Writing Song of the Day: “Come Together” by The Beatles
Friends, with so much drama going on in the world, we try to make things really light here on the blog. However, there were a few blog posts last week that truly inspired me.
It all started with this gem
from YA Highway. Nicola K. Richardson wrote a guest post titled “Writing Race in YA.” You see, she’s an African-American YA writer just like Quita and me, and she brought up concerns that we’ve quietly noticed for years: the sometimes lack of diversity in YA fiction. Growing up, we read a TON, but we didn’t have many characters that we could identify with. So, what did we do when we first started getting really serious about our writing? We wrote what we generally read: about white characters. But to prove that we weren’t “selling out” in the black community, we also wrote about biracial characters–mainly a character with one black parent and one white parent.
Why? Because we didn’t want to ostracize the white reader. Even though we heart writing, we’d be lying if we said we didn’t want people to actually read it. We didn’t want to write about gangs and growing up in the ghetto, which makes up the majority of black YA fiction on the shelves. To us, we thought being successful meant writing about white people.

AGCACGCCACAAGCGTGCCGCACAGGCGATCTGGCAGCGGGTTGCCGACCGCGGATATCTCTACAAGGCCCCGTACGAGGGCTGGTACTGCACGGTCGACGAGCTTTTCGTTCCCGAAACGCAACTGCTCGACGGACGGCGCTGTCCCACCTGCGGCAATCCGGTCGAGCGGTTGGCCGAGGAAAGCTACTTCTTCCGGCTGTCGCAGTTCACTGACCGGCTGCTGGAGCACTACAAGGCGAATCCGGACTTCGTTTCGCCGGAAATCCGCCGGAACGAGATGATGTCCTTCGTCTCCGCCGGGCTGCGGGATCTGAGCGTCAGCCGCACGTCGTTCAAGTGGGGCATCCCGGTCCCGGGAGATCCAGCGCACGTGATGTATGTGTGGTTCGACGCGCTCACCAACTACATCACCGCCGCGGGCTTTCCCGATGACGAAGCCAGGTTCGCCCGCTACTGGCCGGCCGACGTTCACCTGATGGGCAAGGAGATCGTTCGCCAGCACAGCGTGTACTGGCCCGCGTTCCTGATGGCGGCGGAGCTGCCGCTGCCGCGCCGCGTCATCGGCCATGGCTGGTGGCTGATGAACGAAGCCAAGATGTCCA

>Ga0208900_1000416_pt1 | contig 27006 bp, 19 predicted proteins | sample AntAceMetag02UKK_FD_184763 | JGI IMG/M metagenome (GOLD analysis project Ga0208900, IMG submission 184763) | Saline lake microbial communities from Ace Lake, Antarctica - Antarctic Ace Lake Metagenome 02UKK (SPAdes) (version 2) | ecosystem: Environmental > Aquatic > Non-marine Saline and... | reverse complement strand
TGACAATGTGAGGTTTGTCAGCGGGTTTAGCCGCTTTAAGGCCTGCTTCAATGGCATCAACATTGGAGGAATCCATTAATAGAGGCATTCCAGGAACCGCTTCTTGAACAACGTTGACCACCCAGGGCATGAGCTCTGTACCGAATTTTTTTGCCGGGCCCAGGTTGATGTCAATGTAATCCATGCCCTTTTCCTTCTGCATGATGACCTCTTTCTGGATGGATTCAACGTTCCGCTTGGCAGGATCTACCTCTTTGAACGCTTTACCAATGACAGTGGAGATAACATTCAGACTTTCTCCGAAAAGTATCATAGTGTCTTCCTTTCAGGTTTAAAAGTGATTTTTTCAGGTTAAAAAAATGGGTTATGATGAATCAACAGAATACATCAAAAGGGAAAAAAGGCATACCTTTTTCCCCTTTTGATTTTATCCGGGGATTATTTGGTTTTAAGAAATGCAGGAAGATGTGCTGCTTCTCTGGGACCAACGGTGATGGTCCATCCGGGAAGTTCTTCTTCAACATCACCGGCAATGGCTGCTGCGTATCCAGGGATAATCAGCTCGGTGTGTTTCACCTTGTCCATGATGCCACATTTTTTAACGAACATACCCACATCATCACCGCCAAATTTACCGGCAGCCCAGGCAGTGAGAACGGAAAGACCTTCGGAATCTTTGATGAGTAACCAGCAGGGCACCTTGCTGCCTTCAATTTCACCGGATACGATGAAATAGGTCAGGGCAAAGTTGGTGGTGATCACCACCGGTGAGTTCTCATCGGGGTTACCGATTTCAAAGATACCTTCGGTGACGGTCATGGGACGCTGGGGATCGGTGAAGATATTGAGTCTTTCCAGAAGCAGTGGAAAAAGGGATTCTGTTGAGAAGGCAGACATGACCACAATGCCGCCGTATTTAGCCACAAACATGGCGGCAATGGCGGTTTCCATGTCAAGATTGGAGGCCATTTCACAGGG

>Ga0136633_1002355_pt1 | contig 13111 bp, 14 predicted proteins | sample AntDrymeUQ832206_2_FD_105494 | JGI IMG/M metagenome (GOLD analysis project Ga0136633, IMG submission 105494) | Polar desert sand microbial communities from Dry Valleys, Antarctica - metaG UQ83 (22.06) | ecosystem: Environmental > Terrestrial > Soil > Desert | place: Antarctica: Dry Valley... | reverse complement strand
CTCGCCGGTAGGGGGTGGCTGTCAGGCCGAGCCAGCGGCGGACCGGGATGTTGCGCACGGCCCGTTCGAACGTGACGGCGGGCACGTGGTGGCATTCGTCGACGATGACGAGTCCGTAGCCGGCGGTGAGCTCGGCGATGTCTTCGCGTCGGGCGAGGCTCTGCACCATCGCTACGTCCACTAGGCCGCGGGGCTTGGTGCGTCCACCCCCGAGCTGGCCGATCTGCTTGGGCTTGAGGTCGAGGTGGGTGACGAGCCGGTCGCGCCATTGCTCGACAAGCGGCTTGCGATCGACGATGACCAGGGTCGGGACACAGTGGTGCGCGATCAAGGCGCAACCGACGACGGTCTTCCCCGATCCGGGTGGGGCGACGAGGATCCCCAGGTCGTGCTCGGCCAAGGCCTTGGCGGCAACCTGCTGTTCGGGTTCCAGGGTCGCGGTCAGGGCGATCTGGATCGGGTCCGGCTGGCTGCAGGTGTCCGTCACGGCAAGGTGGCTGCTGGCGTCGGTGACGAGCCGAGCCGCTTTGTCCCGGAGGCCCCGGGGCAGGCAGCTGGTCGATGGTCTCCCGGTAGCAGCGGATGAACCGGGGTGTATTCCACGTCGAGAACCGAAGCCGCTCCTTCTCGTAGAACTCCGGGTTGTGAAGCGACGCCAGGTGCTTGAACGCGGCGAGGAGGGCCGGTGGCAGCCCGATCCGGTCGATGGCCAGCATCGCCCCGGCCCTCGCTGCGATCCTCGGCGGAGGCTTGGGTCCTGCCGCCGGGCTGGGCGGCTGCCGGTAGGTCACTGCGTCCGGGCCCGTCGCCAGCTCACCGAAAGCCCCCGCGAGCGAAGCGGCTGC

But when Nicola wrote about “Not Quite Black” characters, my heart sank. She was talking about me. I had to stop thinking I was being diverse just because I threw in a few biracial characters. I really need to write about my experiences–and growing up, I had friends of all races. So why couldn’t I write about them?
Then I read another great blog post
by the lovely @sjaejones
. She’s biracial, and she was a tad upset about Nicola’s comment on biracial characters–which I completely understand. I think the biracial community needs a voice just as much as any other minority. However, this is how I took Nicola’s comment:
On this sitcom, My Wife and Kids, Damon Wayans’ teenaged daughter looked like this during season one:
But during season two, she magically looked like this:
As you can see, these two girls look nothing alike. I’m not saying the casting decision had anything to do with race. All I know is that most of the time when a black person is depicted in a TV show or a movie, they usually look like the second girl. I don’t look like her, and not to sound conceited, but I’d like to see more examples of people that look like me.
Finally, the lovely Dia Reeves gave her take on race in YA. Basically, she agrees with Quita and me–not all black characters should have to go through the hardships of oppression or the ghetto. Sometimes they just want to kick some supernatural ass. Can I get a woot woot?
There you have it. My main characters will no longer just be white or biracial–they’ll be whoever I want them to be. Besides, not just white characters can fall in love with vampires or overturn a dystopian government.
What would you all love to see more in YA? Are you doing anything in your writing about it?